While I will discuss the relevant evidence of the ACA’s effect on premiums in depth, there are three data points worth emphasizing. First, unlike Adler and Ginsburg’s approach, Brookings 2014 study used actual data and found that “enrollment-weighted premiums in the individual health insurance market increased by 24.4 percent beyond what they would have had they simply followed…trends.” Second, S&P Global Institute found that average individual market medical costs increased substantially between 2013 and 2015, up an estimated 69%. Third, 2014 insurer data shows that premiums for individual market Qualified Health Plans (QHPs), ACA-compliant plans certified to be sold on exchanges, were much higher than premiums for individual market non-QHPs, mostly plans in existence before 2014 that did not comply with the ACA. Relative to non-QHPs, insurers collected more than $1,000 per enrollee in higher premiums and more than $2,300 in higher premium revenue per enrollee in 2014 after accounting for large premium subsidy programs for their QHPs.
One of her papers looked at Congress in the mid-1990s, comparing male and female legislators of similar ideologies. She found that liberal female legislators co-sponsored an average of 10.6 bills related to women’s health — an average of 5.3 more than their liberal male colleagues.
In 2012, health care revenues exceeded expenses by 10.2 percent across the three sectors.
Half of all revenue was paid to workers, with 23 percent going toward the wages and benefits of physicians and nurses. Although more nonprofessionals (e.g., support staff in physicians’ offices) were employed in health care over the study period, this did not account for much increased spending.
Even though labor remained the single-largest contributor to costs, the share of revenue spent on labor declined modestly from 1997 to 2012, from 53.2 percent to 49.8 percent.
The fastest-growing expense category across the three sectors was goods and services, including pharmaceuticals, medical devices, IT systems, and accounting and engineering services. In 2012, payments for goods and services accounted for one-third of spending.
By the end of the decade, the fifth-generation (5G) network is expected to support 50 billion connected devices with speeds of more than 100 megabits per second. 5G’s connectivity, computing power, and virtual system architecture will soon expand the mobile internet of things (IoT). The connection of billions of digital devices through IoT will pave the way for innovation across industries and markets; in particular, connected medicine has the potential to transform health care through imaging, diagnostics, and treatment improvements, among other groundbreaking new possibilities.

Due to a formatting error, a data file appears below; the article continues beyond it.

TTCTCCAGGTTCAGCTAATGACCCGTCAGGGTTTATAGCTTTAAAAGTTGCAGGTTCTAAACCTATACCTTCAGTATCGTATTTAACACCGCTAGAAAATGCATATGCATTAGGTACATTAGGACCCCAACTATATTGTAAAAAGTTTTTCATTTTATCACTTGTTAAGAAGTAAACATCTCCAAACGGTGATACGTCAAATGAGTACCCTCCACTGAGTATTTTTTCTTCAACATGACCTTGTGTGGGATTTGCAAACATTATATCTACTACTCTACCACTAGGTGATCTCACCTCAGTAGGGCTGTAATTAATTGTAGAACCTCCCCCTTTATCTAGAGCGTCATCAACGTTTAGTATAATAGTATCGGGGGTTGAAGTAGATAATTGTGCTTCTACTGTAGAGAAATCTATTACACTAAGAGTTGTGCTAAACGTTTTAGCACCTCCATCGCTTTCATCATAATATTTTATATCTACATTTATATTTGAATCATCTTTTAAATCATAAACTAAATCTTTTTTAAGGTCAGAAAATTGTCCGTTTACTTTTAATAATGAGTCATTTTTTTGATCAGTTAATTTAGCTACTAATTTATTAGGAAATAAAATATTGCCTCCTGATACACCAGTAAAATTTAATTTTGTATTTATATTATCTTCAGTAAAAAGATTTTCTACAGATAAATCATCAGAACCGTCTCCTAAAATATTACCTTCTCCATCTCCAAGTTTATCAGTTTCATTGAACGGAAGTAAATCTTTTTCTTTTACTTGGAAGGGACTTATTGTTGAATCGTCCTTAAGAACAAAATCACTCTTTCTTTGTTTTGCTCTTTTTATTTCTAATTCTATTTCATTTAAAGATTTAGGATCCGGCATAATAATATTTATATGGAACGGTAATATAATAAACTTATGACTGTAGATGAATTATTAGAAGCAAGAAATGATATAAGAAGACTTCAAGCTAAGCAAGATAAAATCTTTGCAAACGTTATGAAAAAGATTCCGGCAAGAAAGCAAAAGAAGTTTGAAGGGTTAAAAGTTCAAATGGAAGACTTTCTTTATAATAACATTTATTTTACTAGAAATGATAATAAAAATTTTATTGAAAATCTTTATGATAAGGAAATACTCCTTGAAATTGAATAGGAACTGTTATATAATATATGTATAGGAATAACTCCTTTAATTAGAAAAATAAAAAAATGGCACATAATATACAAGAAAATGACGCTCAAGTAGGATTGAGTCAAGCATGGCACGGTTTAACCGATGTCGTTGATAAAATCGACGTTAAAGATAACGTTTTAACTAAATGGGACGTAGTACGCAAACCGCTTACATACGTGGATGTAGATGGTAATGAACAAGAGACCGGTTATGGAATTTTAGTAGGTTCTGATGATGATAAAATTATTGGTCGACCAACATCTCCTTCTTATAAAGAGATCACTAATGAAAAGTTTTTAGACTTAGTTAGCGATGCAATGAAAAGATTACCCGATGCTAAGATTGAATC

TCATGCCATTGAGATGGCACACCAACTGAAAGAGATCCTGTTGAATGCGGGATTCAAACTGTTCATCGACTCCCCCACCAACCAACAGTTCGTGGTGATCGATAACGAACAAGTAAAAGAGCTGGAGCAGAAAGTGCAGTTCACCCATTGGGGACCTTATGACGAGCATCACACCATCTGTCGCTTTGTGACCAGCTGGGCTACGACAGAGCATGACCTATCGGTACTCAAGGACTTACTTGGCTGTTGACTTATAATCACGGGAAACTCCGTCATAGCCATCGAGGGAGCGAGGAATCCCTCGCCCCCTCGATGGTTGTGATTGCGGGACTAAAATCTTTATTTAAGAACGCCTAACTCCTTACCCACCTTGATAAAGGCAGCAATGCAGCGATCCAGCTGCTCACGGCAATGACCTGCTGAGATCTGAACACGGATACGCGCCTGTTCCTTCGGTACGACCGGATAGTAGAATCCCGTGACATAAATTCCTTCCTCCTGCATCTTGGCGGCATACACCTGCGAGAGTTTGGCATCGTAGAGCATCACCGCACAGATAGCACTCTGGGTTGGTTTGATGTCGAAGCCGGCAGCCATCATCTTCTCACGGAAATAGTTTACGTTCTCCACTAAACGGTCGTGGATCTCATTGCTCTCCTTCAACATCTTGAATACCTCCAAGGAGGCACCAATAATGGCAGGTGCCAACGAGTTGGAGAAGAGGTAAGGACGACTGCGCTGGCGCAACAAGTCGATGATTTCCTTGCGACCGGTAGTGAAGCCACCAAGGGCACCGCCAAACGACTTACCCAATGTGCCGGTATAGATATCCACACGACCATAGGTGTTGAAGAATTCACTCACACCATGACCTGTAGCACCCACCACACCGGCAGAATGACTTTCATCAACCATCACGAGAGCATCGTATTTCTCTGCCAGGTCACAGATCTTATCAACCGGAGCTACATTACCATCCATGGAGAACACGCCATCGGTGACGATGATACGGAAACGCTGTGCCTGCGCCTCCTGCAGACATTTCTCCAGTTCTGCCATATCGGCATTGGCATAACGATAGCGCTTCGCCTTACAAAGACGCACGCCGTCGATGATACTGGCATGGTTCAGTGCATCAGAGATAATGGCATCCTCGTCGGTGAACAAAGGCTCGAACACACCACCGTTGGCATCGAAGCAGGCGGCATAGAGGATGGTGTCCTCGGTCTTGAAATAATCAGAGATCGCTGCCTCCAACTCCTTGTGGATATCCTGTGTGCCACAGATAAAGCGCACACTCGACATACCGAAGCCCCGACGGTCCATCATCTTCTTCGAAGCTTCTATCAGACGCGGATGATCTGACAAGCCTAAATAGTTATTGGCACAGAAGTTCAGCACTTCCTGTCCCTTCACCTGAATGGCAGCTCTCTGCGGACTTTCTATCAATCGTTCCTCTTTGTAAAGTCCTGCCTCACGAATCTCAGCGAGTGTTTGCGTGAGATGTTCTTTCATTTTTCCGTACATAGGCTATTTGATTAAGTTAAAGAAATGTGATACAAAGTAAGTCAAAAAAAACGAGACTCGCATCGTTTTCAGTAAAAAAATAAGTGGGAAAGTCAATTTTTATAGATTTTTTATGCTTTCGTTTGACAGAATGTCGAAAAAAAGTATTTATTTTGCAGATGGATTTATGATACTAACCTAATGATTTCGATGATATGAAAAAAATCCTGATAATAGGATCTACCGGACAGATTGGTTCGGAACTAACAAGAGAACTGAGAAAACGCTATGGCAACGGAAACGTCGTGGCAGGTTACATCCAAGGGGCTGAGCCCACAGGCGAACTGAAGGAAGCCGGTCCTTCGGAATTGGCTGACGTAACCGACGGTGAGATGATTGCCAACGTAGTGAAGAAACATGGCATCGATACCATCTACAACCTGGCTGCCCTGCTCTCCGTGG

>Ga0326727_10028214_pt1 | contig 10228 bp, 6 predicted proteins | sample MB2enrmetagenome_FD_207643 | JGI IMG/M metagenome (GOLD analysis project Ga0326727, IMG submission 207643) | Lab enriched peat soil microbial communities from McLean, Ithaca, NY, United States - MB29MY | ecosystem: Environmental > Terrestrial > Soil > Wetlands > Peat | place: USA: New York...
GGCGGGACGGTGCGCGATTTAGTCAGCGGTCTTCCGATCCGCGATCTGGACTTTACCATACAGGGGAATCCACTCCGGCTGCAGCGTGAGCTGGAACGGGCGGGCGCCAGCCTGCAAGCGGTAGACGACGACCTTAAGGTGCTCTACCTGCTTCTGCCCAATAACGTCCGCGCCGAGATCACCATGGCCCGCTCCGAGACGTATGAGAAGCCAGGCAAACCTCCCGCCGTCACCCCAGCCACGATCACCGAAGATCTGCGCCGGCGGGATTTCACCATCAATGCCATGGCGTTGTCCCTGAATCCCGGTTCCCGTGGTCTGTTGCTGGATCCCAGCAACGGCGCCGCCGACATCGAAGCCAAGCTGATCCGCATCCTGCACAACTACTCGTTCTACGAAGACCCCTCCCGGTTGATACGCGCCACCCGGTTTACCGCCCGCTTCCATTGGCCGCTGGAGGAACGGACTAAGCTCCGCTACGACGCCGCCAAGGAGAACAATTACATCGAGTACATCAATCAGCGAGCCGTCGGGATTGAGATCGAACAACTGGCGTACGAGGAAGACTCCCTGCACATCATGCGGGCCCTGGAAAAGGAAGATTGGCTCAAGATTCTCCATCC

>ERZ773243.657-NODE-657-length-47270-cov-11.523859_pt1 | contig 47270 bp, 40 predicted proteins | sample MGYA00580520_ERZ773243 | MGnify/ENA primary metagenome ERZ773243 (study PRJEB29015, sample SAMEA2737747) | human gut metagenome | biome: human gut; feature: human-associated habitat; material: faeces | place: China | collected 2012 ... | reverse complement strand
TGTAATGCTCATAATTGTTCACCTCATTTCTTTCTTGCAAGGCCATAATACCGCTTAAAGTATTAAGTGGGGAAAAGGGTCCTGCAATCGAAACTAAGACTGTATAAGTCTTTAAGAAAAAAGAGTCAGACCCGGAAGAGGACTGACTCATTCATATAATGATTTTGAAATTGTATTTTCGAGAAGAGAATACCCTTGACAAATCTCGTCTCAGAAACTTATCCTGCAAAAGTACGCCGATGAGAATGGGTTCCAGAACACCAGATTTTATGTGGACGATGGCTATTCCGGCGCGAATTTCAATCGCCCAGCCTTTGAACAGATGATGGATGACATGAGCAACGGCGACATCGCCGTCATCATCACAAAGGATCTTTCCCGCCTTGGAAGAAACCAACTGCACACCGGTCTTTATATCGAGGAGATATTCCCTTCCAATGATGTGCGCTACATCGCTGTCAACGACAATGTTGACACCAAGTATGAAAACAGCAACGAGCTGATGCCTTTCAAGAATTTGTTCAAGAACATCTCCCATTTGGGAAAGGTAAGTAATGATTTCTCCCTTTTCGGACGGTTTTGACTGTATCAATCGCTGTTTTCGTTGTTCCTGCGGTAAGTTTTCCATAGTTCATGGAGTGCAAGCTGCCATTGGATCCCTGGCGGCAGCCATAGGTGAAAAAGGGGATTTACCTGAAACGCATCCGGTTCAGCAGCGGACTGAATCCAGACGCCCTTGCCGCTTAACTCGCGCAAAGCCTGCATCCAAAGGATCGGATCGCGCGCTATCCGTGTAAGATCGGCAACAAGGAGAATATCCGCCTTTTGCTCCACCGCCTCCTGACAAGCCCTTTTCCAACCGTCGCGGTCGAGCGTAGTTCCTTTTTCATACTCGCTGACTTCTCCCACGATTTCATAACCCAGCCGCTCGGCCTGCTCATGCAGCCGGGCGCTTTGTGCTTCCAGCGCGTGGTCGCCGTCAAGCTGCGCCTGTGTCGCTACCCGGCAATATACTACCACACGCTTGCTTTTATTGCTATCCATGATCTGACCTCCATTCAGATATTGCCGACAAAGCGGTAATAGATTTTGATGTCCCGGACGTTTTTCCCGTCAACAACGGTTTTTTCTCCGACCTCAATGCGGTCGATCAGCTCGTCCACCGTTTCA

A BBC iplayer copyrighted content. With exclusive interviews from president Obama and his White House team, episode two tells the story of Obama’s greatest legacy: healthcare.When Obama announced his proposals for affordable, accessible healthcare for every American, he sparked a bitter conflict. Within weeks of his launch, members of Congress were confronted by angry ‘Tea Party’ protesters.As opposition grew, Obama’s top advisers asked him to go for a less ambitious bill – he refused. His chief of staff knocked heads together inside his own party, as Democrats in Congress began to fight amongst themselves. The final battle was over abortion – the Catholic bishops tried to kill the bill. The hero who saved him was Sister Carol Keehan. She mobilised 59,000 US nuns and faced down the bishops to get Obama the votes he needed.But in the midterm elections, Obama lost more seats in Congress than any president since 1938. The Tea Party now had 60 members and the Republicans would block all his future major reforms.
Senior Obama administration officials took a series of decisions beginning in late 2013 that ranged from the reckless to the illegal in an effort to keep insurers participating in health insurance exchanges. A report issued last week jointly by the House Ways and Means and Energy and Commerce committees explores how the administration came to unlawfully funnel $7 billion in unappropriated money to insurers through a single ObamaCare program.
The Healthy Indiana Plan 2.0 is now just over a year old. It’s Indiana’s version of the expanded Medicaid program offered by the Affordable Care Act. But unlike traditional Medicaid, Indiana received waiver approval for an alternate system that incorporates personal responsibility and consumer-driven health care. Here’s the theory: if one is financially engaged, it encourages a sense of ownership, personal empowerment, and responsible utilization of medical services.